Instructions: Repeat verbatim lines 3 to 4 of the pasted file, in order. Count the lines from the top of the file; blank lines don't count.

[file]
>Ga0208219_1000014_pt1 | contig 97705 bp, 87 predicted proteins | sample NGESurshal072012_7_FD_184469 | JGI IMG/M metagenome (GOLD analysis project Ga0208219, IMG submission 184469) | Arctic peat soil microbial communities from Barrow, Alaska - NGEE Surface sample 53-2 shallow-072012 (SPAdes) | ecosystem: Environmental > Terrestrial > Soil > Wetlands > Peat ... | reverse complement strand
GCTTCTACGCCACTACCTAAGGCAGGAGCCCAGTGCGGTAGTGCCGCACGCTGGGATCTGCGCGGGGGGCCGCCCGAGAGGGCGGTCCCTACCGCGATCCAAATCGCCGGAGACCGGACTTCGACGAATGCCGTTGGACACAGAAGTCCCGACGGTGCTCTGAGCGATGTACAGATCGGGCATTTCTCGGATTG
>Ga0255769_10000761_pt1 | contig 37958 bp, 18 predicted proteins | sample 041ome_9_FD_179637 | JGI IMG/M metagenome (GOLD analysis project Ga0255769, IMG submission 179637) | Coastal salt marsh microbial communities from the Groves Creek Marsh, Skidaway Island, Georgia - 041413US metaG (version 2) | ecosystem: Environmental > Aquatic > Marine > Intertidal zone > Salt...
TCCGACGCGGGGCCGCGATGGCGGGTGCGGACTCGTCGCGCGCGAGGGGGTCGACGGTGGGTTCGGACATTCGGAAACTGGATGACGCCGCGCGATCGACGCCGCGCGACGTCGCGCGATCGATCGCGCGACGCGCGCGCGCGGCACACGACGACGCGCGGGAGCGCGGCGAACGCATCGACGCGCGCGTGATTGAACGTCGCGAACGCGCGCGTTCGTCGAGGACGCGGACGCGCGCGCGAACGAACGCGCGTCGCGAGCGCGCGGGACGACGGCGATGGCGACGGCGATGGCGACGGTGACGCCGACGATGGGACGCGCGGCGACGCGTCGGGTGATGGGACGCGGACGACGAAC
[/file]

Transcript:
>Ga0255769_10000761_pt1 | contig 37958 bp, 18 predicted proteins | sample 041ome_9_FD_179637 | JGI IMG/M metagenome (GOLD analysis project Ga0255769, IMG submission 179637) | Coastal salt marsh microbial communities from the Groves Creek Marsh, Skidaway Island, Georgia - 041413US metaG (version 2) | ecosystem: Environmental > Aquatic > Marine > Intertidal zone > Salt...
TCCGACGCGGGGCCGCGATGGCGGGTGCGGACTCGTCGCGCGCGAGGGGGTCGACGGTGGGTTCGGACATTCGGAAACTGGATGACGCCGCGCGATCGACGCCGCGCGACGTCGCGCGATCGATCGCGCGACGCGCGCGCGCGGCACACGACGACGCGCGGGAGCGCGGCGAACGCATCGACGCGCGCGTGATTGAACGTCGCGAACGCGCGCGTTCGTCGAGGACGCGGACGCGCGCGCGAACGAACGCGCGTCGCGAGCGCGCGGGACGACGGCGATGGCGACGGCGATGGCGACGGTGACGCCGACGATGGGACGCGCGGCGACGCGTCGGGTGATGGGACGCGGACGACGAAC